I am a big fan of Chipotle Mexican Grill’s (NYSE:CMG) food, but not of its stock. Like many concept restaurant chains, it is wildly overpriced, and will eventually come back to earth.
Ruby Tuesday has had an interesting history, gone through different expansion concepts and struggled to maintain its brand identity. The trick with concept restaurants is that they either become a fad or a favorite. Ruby Tuesday apparently is dealing with an image as the former, and its stock chart — as well as the announced closure of 27 struggling stores — reflects this.
The problem with some chain restaurants is that they overexpand and saturate the citizenry with its food. There is some wisdom in the idea of more modest expansion, like Cheesecake Factory has engaged in. You’d rather have people waiting for a table who really want one than people who have burnt out on your food.
Ruby Tuesday has only $8 million in cash and almost $300 million in debt. The reason it’s still afloat is that it generated high eight figures in free cash flow. So it isn’t going bankrupt, and seems to be growing at about 13% annually and is priced appropriately. Bottom line: The concept has outgrown its momentum phase. The question going forward is whether it will be able to continue to grow.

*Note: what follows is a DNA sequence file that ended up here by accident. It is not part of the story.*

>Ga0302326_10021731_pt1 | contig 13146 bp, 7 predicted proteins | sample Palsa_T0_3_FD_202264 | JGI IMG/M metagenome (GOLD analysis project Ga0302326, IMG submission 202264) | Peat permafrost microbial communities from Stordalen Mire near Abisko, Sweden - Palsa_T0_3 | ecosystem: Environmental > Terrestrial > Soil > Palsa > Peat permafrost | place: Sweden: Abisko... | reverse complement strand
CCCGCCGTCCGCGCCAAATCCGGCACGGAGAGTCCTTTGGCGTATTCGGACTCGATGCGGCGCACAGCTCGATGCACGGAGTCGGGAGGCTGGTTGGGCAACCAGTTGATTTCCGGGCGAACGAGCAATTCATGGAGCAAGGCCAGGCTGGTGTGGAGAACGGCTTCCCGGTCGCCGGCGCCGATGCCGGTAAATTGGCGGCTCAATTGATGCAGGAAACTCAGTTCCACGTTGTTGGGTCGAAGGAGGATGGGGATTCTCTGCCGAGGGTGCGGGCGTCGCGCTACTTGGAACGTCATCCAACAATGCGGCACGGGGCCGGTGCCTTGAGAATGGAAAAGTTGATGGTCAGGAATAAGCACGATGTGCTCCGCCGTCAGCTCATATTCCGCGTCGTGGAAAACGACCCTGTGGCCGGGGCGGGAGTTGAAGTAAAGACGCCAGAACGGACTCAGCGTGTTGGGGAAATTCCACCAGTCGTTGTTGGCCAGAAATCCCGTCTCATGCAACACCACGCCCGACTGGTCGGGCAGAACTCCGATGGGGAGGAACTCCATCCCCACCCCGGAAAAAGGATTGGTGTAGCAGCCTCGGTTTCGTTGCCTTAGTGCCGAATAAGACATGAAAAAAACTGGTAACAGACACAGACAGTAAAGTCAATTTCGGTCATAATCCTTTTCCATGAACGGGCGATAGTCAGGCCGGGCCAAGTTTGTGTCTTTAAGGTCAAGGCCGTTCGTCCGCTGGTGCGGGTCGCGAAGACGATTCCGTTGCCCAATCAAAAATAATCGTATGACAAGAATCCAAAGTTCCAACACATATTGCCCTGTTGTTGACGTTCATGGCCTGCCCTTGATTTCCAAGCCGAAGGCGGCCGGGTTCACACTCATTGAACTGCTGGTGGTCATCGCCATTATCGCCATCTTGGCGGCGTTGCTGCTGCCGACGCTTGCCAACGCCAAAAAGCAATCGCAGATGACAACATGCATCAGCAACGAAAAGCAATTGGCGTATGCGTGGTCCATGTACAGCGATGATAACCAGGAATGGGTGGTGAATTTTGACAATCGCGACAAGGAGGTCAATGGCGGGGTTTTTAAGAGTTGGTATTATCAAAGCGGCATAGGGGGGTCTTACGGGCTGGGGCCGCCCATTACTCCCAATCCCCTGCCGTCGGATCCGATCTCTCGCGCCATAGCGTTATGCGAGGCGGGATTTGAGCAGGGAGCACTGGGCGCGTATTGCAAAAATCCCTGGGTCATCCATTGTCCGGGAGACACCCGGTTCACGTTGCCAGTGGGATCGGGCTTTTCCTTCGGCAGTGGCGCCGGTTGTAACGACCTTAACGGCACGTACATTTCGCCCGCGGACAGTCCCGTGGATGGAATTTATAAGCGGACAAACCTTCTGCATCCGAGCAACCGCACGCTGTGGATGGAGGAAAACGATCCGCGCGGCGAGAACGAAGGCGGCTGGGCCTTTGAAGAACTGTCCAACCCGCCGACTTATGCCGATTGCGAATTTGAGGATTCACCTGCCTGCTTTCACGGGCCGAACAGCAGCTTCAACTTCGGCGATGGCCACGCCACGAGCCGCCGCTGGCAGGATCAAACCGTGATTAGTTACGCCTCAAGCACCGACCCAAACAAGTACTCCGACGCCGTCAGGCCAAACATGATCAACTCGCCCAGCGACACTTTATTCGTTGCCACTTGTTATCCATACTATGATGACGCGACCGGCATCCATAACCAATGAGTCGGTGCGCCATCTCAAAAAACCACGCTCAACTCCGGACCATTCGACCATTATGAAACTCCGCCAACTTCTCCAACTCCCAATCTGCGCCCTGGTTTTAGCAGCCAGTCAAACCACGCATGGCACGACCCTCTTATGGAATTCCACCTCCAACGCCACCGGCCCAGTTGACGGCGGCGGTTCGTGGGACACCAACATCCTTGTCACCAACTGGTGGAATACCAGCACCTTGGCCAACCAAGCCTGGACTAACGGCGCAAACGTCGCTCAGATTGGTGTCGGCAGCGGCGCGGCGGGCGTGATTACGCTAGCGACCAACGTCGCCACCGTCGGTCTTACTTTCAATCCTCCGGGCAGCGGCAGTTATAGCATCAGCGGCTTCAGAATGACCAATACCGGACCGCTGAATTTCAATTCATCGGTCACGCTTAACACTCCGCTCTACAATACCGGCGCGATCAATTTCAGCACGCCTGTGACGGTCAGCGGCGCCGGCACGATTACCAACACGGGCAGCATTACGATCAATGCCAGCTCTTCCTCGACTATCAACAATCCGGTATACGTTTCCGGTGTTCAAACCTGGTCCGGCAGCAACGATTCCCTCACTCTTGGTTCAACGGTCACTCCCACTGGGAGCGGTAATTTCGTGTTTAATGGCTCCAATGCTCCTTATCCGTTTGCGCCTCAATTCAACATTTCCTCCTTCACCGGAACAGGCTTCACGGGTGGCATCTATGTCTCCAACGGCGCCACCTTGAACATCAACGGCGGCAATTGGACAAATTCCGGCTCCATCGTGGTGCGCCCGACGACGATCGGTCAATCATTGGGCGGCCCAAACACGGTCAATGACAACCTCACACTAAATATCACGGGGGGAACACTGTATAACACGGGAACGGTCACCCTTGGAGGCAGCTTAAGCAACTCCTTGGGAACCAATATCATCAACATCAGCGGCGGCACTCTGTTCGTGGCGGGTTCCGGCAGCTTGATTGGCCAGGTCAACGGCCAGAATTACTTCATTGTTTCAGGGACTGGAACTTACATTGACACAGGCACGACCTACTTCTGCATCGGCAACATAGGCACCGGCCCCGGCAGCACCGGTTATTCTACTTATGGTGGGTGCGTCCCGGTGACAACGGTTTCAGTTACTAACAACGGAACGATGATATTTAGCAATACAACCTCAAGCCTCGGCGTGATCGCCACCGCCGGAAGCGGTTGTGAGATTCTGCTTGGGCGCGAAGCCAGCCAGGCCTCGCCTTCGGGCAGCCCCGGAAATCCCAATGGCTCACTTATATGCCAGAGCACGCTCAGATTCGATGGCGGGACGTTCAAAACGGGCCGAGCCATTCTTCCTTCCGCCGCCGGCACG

So is Chipotle headed for the same fate? It’s impossible to predict the future, but I think it is.
Chipotle has good food, but it ultimately isn’t all that different from other selections, and it’s the kind of food that people get burnt out on. It does not offer some groundbreaking new taste, or new way of eating, or new food. That is certainly not to say that the stock can’t go higher. It is a momentum play, and nobody gets in the way of the momentum train unless they want to get flattened. But the stock is trading at almost 60 times earnings against expected long-term growth of 20%.
At some point, that multiple is going to contract. Chipotle still will be doing well, but that multiple is going to fall. That suggests there will be a time to short the stock, and that time will be when free cash flow starts to fall, when revenue and earnings miss for more than one quarter, and if management starts closing stores.
Until then, however, stay off the railroad tracks.
As of this writing, Lawrence Meyers did not hold a position in any of the aforementioned securities. He is president of PDL Capital, Inc., which brokers secure high-yield investments to the general public and private equity. You can read his stock market commentary at SeekingAlpha.com. He also has written two books and blogs about public policy, journalistic integrity, popular culture and world affairs.